No Post Conviction Help

Unrelated Witness Misconduct no Help to Convicted Shooter

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Luis M. Soto (“Soto”) appealed pro se from the order dismissing his second petition for relief filed pursuant to the Post Conviction Relief Act (“PCRA”).

In Commonwealth Of Pennsylvania v. Luis M. Soto, Nos. 831 EDA 2023, 832 EDA 2023, 833 EDA 2023, 834 EDA 2023, No. J-S04035-24, Superior Court of Pennsylvania (May 14, 2024) the appellate court gave consideration to all the pro se claims only to see them quashed.


In 2013, Soto discharged a firearm into a large crowd of people in Philadelphia, killing one person and injuring three others, including Larry Robinson. Madeline Soberal, a witness to the shooting, was initially reluctant to speak with police, but after interacting with Officer Carmen Sanchez, identified Soto as the shooter from a photo array. The matter proceeded to a consolidated jury trial at which Soberal testified that she was a few feet away from Soto when he pulled out a firearm and began shooting into the crowd. Officer Sanchez testified that Soberal feared for her safety if she provided a statement to police and had to be convinced that police would ensure her safety if she agreed to provide testimony against Soto.

After Soto was convicted, in May 2022, the Philadelphia District Attorney’s Office sent correspondence to Soto that revealed that each of the officers who testified with regard to his trial and conviction had been involved in various forms of misconduct unrelated to Soto’s criminal case. For example, Officer Sanchez received a fifteen-day suspension after being found guilty of insurance fraud, Officer Cartegena was disciplined for using excessive force in an unrelated criminal matter, and Detective Crone was disciplined for both a domestic violence incident and for authoring a racially offensive letter. None of the  misconduct had anything to do with the shooting.

Soto claimed that he was entitled to a new trial on the basis that, “had the jury been aware of the officers’ history of, and propensity for misconduct at the time of his trial, the outcome would have been different.”

The PCRA court entered an order dismissing the petition. The appellate court reviews an order dismissing a petition under the PCRA in the light most favorable to the prevailing party at the PCRA level.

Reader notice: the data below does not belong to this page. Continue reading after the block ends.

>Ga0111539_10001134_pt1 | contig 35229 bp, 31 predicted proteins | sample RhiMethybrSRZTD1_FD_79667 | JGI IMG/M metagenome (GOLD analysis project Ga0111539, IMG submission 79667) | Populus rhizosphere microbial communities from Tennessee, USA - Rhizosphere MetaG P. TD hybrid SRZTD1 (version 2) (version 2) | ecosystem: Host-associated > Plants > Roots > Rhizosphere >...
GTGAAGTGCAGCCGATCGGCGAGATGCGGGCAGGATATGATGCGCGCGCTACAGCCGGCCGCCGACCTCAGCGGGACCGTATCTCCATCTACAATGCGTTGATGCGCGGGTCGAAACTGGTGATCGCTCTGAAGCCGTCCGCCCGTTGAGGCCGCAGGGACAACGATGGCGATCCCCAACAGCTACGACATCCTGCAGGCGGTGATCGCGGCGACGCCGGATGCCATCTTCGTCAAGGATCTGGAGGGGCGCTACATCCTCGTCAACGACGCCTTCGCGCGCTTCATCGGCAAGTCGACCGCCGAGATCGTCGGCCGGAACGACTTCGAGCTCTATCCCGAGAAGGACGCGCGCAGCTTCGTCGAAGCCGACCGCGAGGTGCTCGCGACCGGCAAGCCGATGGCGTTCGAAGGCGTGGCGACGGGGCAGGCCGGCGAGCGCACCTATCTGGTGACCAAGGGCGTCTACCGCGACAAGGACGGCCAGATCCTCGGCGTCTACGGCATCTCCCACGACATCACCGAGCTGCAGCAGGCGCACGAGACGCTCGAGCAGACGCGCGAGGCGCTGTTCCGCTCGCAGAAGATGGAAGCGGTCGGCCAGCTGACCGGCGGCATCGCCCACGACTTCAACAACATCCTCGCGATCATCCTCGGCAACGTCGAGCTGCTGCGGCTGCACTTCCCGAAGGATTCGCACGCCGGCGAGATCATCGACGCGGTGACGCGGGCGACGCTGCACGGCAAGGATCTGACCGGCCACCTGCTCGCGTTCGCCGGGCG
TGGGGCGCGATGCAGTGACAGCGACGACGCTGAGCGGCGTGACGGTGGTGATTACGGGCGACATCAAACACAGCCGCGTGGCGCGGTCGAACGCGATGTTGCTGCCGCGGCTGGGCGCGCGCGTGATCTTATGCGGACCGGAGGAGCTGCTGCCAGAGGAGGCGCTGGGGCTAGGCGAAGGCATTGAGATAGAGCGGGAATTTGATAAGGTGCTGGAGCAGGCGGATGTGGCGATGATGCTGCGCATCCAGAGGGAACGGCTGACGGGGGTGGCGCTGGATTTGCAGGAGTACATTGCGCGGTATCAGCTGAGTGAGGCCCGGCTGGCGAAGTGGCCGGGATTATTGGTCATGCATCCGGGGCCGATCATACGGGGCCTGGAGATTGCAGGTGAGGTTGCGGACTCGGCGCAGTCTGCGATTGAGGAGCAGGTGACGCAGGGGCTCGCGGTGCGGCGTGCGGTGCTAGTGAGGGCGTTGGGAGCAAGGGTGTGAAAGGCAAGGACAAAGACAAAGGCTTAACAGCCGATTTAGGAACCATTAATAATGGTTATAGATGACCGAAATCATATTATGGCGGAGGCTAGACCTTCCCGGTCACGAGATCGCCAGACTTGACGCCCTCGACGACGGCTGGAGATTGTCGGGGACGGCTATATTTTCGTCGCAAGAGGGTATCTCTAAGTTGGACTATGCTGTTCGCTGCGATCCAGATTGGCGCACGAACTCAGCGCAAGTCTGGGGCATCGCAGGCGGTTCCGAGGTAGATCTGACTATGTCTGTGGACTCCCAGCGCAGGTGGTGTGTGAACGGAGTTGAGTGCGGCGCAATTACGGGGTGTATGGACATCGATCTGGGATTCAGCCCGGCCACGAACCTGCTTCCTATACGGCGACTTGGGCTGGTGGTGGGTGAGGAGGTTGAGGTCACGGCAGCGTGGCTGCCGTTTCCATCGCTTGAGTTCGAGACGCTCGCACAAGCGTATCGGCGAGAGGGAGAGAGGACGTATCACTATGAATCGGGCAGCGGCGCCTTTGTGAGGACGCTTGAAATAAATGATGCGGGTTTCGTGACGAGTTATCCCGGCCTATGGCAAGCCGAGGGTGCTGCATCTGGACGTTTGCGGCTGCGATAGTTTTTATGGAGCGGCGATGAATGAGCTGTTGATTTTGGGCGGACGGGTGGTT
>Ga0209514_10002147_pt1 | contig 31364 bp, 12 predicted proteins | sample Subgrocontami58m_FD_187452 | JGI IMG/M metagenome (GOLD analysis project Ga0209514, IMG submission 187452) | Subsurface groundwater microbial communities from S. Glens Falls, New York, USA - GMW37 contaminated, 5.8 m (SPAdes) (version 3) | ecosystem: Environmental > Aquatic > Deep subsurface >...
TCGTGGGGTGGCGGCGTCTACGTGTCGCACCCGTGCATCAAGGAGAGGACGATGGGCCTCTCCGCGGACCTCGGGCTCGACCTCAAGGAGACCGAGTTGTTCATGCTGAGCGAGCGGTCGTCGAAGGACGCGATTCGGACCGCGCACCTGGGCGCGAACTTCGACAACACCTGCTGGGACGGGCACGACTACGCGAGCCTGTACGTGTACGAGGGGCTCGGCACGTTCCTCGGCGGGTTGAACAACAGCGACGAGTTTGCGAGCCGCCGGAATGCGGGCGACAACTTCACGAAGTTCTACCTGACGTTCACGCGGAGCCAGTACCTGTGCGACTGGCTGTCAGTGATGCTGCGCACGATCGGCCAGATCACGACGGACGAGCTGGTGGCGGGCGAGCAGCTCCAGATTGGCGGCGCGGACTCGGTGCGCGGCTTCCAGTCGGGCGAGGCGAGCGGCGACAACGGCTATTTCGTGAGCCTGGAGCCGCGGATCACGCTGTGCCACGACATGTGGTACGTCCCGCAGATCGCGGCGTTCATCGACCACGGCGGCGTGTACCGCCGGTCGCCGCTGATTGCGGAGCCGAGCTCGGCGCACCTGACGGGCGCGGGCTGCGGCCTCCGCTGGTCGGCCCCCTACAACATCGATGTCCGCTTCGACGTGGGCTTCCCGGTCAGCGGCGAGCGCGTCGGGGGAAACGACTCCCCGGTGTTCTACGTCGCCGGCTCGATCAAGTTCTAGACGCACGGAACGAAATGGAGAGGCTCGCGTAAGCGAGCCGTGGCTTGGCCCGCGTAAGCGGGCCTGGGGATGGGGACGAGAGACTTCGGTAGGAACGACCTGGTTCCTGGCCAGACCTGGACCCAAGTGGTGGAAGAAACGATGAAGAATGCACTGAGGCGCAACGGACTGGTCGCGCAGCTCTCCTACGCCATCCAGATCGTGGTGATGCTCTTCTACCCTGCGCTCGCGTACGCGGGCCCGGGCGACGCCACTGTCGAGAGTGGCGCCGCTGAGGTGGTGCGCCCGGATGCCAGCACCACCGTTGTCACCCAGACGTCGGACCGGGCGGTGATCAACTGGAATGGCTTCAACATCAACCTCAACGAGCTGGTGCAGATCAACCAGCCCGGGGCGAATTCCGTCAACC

The PCRA court concluded that Soto’s claims lacked merit. The PCRA court observed that the evidence of misconduct by the officers was completely unrelated to Soto’s criminal case. The appellate court concluded that the PCRA court’s determination, that the after-discovered evidence presented by Soto had no other use than to impeach the credibility of the officers’ testimony at trial, is supported by the record and free of legal error.

In his PCRA petition, Soto identified only one witness who would testify at an evidentiary hearing, that is, Assistant District Attorney Shoshana Silverstein, to confirm that she provided Soto with the police misconduct disclosure packet that is the basis for his claims.

No witnesses at trial claimed that they were coerced by police, and the only evidence offered by Soto to the contrary was the isolated instances of unrelated police misconduct included in the police disclosure packet. Soto’s claims were entirely speculative.

The Superior Court concluded that the PCRA court’s decision to deny Soto’s request for leave to amend his petition is supported by the record and free from legal error. Soto’s issues merits no relief.


The essence of this case is that Soto must stay in jail. The fact that one of the officers who testified against Soto was convicted of Insurance Fraud and other officers were disciplined for unrelated issues had no bearing on the fact that Soto shot many bullets into a group of people and killed someone did not change and he was not entitled to post conviction relief.

(c) 2024 Barry Zalma & ClaimSchool, Inc.

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About Barry Zalma

An insurance coverage and claims handling author, consultant and expert witness with more than 48 years of practical and court room experience.
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